TABLE 1
Ink Formulation
Ingredient Weight %
Pigment 3-4%
Diethylene glycol 2%
1,2-Hexanediol 4%
Glycerol 5%
LEG-1 5%
Tergitol 15S7 1%
Zonyl FSO 0.2%  
Proxel GXL 0.2%  
Water balance

The polarity of the net pigment particle zeta potential in both the test and control ink sets is summarized in Table 2 below.

TABLE 2
Polarity of Primary Colors
Ink Set Cyan Magenta Yellow
Control
Test + +

Both ink sets were then used to print color print targets on Hewlett Packard “All In One” generic paper (part number HPAIO, non-ColorLok version), as well as a generic set of nine plain papers using a Hewlett Packard DeskJet 6540 printer. Thermal inkjet pen sets were used to print the targets. The composite color print targets included primary colors (cyan, magenta, and yellow) and composite secondary colors (red, blue, and green). In both the test and control ink sets, the red color was produced by printing the magenta ink with the yellow ink, the blue color was produced by printing the magenta ink with the cyan ink, and the green color was produced by printing the cyan ink with the yellow ink. The color saturation of both the control and test ink sets was then measured as C*/L* in the CIELab color system. The saturation of the control and test sets of inks is summarized in Table 3 and Table 4 below, respectively.

TABLE 3
Color Saturation Using the Control Set
Color Net Charge Max C*/L* 9 Media Average
Cyan 0.76 0.66
Magenta 0.89 0.89
Yellow 0.83 0.84
Red −− 0.74 0.78
Green −− 0.84 0.83
Blue −− 0.76 0.79

TABLE 4
Color Saturation Using the Test Set
Color Net Charge Max C*/L* 9 Media Average
Cyan + 0.66 0.63
Magenta 0.87 0.88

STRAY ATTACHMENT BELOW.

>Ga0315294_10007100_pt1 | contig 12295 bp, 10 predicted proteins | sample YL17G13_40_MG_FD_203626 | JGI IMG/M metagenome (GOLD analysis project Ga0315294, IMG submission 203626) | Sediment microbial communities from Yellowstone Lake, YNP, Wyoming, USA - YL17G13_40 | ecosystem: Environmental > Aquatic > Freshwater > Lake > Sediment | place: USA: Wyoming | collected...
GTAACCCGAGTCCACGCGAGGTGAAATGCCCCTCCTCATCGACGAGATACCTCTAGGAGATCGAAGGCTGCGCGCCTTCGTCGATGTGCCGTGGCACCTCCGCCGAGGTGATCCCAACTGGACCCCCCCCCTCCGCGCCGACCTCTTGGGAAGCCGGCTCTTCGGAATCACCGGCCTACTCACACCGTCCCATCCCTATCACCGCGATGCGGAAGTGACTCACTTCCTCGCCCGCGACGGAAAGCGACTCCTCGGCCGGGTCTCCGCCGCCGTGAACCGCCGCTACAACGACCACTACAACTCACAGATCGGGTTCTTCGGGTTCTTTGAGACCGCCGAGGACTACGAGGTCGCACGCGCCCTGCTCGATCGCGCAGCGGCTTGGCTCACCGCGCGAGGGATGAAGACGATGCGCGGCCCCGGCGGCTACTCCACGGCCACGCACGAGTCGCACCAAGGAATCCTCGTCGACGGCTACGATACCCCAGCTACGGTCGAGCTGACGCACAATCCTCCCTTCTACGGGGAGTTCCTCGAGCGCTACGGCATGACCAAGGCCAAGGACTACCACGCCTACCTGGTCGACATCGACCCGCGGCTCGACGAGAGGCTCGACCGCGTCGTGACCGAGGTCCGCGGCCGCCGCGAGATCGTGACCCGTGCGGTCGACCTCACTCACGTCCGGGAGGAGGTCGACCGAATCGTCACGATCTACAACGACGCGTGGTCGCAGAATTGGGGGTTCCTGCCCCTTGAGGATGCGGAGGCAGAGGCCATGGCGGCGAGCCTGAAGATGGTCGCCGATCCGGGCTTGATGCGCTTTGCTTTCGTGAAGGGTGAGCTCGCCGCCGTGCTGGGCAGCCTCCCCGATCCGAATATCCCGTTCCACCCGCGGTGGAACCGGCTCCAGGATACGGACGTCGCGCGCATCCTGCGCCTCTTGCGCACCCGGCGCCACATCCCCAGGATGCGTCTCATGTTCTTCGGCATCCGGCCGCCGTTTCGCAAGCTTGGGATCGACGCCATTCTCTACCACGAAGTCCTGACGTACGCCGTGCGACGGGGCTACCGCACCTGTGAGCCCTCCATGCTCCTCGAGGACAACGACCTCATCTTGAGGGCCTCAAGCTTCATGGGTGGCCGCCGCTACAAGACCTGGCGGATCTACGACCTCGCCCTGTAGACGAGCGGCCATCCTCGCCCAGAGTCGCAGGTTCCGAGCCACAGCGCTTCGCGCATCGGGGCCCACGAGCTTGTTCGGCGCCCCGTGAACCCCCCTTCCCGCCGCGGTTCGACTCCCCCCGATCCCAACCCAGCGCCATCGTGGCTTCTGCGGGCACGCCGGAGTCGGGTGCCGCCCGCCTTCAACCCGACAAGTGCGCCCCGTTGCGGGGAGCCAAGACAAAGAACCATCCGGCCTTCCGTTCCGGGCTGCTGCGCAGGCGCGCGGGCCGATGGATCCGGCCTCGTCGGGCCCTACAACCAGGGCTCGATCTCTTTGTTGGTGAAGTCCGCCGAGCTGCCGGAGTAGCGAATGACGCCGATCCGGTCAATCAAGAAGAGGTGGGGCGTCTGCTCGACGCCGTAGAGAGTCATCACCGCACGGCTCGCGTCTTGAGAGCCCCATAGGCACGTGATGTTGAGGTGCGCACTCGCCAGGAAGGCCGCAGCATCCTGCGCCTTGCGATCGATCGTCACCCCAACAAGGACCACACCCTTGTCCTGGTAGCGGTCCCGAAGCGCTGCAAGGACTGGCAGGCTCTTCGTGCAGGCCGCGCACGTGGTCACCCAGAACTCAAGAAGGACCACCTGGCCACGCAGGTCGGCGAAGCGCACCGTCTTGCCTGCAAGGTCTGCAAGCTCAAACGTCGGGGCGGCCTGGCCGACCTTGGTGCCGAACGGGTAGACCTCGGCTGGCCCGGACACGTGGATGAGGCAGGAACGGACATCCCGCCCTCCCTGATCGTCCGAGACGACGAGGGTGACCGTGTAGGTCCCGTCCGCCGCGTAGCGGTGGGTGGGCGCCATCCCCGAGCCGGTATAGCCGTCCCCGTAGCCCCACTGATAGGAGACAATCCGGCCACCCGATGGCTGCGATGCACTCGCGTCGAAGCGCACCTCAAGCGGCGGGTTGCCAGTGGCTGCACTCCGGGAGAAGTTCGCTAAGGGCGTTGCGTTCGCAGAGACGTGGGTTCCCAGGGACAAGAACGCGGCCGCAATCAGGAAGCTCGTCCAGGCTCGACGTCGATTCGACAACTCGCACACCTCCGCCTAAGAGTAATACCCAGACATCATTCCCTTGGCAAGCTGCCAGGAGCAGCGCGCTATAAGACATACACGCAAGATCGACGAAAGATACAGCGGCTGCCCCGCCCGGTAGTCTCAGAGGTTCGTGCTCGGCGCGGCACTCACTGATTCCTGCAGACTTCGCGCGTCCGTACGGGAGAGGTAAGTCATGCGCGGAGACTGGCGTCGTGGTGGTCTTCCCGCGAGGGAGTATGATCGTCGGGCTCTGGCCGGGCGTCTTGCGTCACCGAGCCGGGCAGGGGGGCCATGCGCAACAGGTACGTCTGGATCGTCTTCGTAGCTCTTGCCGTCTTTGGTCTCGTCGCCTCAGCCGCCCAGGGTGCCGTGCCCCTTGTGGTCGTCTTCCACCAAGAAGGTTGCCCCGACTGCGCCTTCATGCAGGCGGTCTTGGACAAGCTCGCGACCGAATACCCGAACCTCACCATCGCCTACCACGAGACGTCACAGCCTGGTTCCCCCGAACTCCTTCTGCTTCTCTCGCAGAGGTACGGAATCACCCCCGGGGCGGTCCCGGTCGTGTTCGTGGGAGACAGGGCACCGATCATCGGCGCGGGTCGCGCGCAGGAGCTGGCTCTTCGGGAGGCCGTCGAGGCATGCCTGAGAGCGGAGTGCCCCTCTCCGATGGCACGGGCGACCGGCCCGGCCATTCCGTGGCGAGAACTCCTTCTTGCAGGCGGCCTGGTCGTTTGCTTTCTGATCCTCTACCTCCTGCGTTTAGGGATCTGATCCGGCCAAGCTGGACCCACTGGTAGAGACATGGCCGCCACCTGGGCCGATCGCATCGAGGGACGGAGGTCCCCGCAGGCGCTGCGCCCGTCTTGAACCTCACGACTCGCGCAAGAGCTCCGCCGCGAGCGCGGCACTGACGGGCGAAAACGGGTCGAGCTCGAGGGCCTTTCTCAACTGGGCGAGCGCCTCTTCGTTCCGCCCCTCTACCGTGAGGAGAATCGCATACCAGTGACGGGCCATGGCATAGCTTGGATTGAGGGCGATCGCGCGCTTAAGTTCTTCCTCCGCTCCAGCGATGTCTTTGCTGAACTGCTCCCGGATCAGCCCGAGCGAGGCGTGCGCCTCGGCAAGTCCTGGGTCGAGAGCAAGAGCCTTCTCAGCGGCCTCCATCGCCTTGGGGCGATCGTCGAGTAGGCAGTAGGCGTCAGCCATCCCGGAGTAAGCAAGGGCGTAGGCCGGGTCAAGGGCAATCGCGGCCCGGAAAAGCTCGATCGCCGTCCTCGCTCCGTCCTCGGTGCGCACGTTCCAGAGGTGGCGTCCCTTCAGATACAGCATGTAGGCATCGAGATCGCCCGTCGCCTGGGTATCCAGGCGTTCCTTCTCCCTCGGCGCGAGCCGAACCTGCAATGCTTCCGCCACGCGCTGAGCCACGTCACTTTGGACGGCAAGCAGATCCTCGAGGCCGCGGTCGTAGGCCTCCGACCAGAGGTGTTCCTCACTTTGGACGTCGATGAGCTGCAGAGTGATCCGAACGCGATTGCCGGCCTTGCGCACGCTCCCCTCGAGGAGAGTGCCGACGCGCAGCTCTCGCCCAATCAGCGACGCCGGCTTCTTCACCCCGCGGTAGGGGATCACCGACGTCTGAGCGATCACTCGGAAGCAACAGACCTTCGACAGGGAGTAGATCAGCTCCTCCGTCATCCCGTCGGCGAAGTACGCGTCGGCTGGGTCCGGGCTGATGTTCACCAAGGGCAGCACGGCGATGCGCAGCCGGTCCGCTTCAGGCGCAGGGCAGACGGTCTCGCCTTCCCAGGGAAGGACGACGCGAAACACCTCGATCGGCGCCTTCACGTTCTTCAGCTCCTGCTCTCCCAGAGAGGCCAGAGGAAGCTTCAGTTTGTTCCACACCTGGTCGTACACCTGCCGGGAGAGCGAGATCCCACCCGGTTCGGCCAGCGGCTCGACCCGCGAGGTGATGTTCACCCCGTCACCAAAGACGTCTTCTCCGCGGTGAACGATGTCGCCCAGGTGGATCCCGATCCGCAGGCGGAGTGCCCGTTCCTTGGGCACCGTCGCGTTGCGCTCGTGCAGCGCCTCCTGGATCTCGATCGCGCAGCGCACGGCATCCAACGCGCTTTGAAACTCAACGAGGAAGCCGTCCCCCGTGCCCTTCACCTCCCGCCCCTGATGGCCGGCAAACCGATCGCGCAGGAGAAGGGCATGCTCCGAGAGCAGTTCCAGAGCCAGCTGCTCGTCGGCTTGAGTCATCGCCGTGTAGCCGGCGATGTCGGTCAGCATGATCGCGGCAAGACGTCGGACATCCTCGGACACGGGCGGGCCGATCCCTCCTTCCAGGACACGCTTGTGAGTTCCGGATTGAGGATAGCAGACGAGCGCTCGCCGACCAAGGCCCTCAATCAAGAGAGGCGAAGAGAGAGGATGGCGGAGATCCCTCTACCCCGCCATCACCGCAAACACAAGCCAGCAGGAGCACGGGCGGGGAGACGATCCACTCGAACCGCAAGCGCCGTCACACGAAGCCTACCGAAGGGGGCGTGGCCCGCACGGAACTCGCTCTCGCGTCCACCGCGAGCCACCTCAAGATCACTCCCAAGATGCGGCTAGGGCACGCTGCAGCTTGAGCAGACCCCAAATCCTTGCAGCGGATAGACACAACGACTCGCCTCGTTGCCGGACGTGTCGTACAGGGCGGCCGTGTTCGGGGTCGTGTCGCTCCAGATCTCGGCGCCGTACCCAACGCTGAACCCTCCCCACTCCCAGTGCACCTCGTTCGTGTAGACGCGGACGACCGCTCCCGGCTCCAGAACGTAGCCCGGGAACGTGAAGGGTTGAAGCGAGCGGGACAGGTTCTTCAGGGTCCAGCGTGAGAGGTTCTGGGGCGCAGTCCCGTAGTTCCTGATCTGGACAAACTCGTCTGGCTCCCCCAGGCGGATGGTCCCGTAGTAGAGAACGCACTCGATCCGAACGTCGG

Yellow + 0.79 0.80
Red −+ 0.90 0.90
Green ++ 0.86 0.84
Blue −+ 0.99 0.98

As evidenced by the data in Table 3 and Table 4, the composite colors red, green and blue had substantially enhanced and improved color saturation when the primary colors printed together were of opposite polarity over the case where the primary colors were of the same polarity.

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Classifications
U.S. Classification347/100, 106/31.13, 106/31.28
International ClassificationC09D11/00
Cooperative ClassificationC09D11/40, C09D11/322
European ClassificationC09D11/322, C09D11/40
Legal Events
DateCodeEventDescription
Jan 10, 2014ASAssignment
Effective date: 20121219
Owner name: GENBAND US LLC, TEXAS
Free format text: RELEASE BY SECURED PARTY;ASSIGNOR:ONE EQUITY PARTNERS III, L.P., AS COLLATERAL AGENT;REEL/FRAME:031968/0955
Nov 8, 2011CCCertificate of correction
Jan 24, 2007ASAssignment
Owner name: HEWLETT-PACKARD DEVELOPMENT COMPANY, L.P., TEXAS
Free format text: ASSIGNMENT OF ASSIGNORS INTEREST;ASSIGNOR:VASUDEVAN, SUNDAR;REEL/FRAME:018841/0559
Effective date: 20070119